KOTA KINABALU: A Japanese professor of forest ecology, who has made repeated visits to Sabah’s model forest reserve at Deramakot studying its biological diversity since 2003, has called on the Sabah Forestry Department to consider teaching other countries how to manage forests on a sustainable basis based on its experience.
Dr Kanehiro Kitayama, professor of forest ecology from the School of Agriculture of Kyoto University, said that after he and the university’s team of researchers had spent seven years on such studies, “We found that these biological communities in Deramakot are very well preserved”.
He said there was no doubt that this was due to the application of sustainable forest management.
“In that sense, Deramakot is truly a model case for not only sustained yield of timber but in the conservation of biological components,” he observed.
Prof Dr Kitayama told The Borneo Post in a recent interview here that this was a model system that the Sabah government could be proud of.
“I encourage the Sabah Forestry Department to duplicate to other forest management units (FMUs) in the state.
“At the same time, they can also teach foresters in other countries how to manage their forests to prevent from deforestation; forest degradation which is a big issue in many other countries.”
He acclaimed the Deramakot Forest Reserve, that spreads over 55,000 hectares, as “a great success” and offered his congratulations to the department “for maintaining such a wonderful forest and applying ecologically friendly harvesting method”.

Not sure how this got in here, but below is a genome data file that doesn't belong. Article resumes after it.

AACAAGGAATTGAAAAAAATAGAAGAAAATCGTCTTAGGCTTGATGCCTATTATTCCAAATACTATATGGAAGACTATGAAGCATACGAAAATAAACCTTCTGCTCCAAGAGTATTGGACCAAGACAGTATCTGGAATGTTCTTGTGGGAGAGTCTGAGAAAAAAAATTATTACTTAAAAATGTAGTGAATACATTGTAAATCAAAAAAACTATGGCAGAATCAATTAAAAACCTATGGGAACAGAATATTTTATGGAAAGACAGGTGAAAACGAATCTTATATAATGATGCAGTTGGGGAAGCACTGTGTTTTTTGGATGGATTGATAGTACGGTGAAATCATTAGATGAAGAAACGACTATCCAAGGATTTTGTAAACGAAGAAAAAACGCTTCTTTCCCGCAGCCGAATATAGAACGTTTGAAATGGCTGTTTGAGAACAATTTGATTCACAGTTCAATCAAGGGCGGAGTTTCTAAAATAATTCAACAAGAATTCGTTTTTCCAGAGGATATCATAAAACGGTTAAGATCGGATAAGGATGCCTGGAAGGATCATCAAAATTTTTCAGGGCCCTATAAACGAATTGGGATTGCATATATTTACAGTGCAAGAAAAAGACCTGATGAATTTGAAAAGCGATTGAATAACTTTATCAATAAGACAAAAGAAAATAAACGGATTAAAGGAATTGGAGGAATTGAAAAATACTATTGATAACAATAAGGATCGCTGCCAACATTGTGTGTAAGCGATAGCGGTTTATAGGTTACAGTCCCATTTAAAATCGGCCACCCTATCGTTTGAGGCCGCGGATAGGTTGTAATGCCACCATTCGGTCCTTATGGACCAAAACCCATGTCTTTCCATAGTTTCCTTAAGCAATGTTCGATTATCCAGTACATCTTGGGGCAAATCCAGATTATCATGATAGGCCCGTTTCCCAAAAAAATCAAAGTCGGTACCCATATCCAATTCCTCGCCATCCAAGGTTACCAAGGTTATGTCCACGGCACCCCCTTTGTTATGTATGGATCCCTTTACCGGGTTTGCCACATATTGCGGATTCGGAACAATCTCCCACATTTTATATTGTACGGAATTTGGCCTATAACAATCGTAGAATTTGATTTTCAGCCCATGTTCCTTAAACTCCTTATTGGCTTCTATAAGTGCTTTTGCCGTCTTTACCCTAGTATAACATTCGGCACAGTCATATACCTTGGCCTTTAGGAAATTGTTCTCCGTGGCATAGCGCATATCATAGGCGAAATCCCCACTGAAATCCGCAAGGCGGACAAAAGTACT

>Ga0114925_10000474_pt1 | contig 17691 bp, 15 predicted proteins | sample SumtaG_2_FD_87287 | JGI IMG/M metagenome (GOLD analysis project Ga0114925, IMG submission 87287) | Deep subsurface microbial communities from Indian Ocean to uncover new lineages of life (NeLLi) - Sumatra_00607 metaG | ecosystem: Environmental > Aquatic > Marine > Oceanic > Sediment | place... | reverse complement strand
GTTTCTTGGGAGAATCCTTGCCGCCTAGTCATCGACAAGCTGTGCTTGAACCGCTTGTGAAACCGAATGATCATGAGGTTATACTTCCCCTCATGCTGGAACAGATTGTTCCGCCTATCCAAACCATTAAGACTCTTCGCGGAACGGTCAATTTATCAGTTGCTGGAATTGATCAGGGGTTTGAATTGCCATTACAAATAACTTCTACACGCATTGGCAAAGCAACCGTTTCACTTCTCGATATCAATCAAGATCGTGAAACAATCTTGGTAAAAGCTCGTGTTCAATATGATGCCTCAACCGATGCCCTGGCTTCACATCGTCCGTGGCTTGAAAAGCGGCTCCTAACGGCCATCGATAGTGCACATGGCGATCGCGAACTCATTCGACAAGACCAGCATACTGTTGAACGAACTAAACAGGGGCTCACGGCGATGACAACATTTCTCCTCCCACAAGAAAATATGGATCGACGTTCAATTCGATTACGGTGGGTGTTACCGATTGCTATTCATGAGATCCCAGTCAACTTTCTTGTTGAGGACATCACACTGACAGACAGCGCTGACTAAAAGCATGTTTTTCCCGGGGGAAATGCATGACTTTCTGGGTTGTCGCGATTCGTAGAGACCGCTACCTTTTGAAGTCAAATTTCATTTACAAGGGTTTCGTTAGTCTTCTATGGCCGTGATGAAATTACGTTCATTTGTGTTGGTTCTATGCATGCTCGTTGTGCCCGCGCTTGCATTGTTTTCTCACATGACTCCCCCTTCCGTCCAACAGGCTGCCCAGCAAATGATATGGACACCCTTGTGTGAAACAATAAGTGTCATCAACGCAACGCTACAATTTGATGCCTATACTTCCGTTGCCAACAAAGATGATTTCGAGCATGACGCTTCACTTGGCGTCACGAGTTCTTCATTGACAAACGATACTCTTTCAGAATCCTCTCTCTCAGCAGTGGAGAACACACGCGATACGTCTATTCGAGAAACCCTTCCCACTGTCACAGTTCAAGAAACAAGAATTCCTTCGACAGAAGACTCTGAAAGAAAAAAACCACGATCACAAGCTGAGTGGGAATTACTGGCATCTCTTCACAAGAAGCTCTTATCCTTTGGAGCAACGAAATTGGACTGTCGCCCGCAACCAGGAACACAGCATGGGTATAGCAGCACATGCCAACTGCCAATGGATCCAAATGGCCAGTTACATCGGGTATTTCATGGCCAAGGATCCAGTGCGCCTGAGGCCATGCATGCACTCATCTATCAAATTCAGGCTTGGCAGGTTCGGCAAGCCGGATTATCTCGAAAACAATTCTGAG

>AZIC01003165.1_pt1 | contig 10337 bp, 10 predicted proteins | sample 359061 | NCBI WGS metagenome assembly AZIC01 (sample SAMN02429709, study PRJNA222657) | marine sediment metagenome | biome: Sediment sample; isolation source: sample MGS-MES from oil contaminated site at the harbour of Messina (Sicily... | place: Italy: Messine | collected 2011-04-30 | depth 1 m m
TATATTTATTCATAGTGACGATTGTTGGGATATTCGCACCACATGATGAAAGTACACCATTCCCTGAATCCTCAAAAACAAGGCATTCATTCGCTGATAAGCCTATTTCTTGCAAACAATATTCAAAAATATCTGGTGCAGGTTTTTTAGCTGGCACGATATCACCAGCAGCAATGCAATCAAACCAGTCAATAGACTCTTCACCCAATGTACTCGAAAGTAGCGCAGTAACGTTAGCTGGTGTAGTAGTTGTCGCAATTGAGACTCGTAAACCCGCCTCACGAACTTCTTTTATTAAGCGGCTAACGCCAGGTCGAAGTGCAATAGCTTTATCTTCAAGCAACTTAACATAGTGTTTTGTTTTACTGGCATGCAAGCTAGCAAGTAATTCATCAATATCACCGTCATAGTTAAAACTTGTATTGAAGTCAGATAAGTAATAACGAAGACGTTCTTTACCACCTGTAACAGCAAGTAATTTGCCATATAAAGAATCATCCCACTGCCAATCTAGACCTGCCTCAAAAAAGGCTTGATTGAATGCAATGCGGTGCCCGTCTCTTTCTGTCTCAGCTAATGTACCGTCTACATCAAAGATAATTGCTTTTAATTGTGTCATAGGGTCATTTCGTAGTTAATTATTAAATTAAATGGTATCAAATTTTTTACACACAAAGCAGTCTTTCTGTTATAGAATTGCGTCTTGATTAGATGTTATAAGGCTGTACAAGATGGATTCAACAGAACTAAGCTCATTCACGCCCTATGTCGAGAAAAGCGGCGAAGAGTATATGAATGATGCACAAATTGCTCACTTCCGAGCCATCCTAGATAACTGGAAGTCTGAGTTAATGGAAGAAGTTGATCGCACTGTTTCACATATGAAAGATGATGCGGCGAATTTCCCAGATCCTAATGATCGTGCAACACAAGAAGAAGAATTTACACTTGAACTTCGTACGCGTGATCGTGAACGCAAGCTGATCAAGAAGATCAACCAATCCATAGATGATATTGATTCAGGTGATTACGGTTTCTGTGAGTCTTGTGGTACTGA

Its sustainable forest management plan was developed over five years from 1989 to 1994, initially with technical support from the German Agency for Technical Cooperation (GTZ).
In 1997, Deramakot became the first natural forest in Malaysia to be certified as “a well managed forest” by the Forest Stewardship Council.
Since then, the Sabah state government has used the Deramakot Forest Reserve as a model for other FMUs in the state.
Dr Kitayama pointed out that sustainable forest management should include the concept of biological diversity.
According to him, before he began his research work at Deramakot in 2003, no one had really studied biological diversity as a whole at that reserve.
“Of course there are researchers who studied the orang utans, or certain species, but my study included various components of biological groups, not only orang utans per se, but included insects, large mammals, insects, tree species, and so on.
“We studied large and medium sized mammals like civets, kijang, boars, bears, and so on, which are very difficult to study because they are forest dwelling species.
“But we have developed a new method which makes use of sensory cameras. These are the cameras which have automatic sensors which sense the heat emitted from mammals.
“So we placed lots of sensor cameras in the entire Deramakot unit. We studied the abundance of large, middle sized mammals and found that this assembly of communities of mammals is well preserved in Deramakot,” he reported.
“We found particularly the kijang, Malay civets and sun bears are well protected in Deramakot.” This Japanese professor of forest ecology was also impressed by the practice of reduced impact logging (RIL) at Deramakot.
For many foresters, he noted, RIL meant reducing the harvest and reducing collateral damages.
But his team also studied the ecology, and ecosystem functions of RIL.
“There are more components in RIL. We found that nutrients cycling are well maintained at Deramakot because the RIL is effective in keeping top soil which is the source of many nutrients for trees.”
Prof Dr Kitayama said his studies at Deramakot found that there were many beneficial effects of RIL, not only reduced collateral damages, but maintenance of ecosystem functions as well.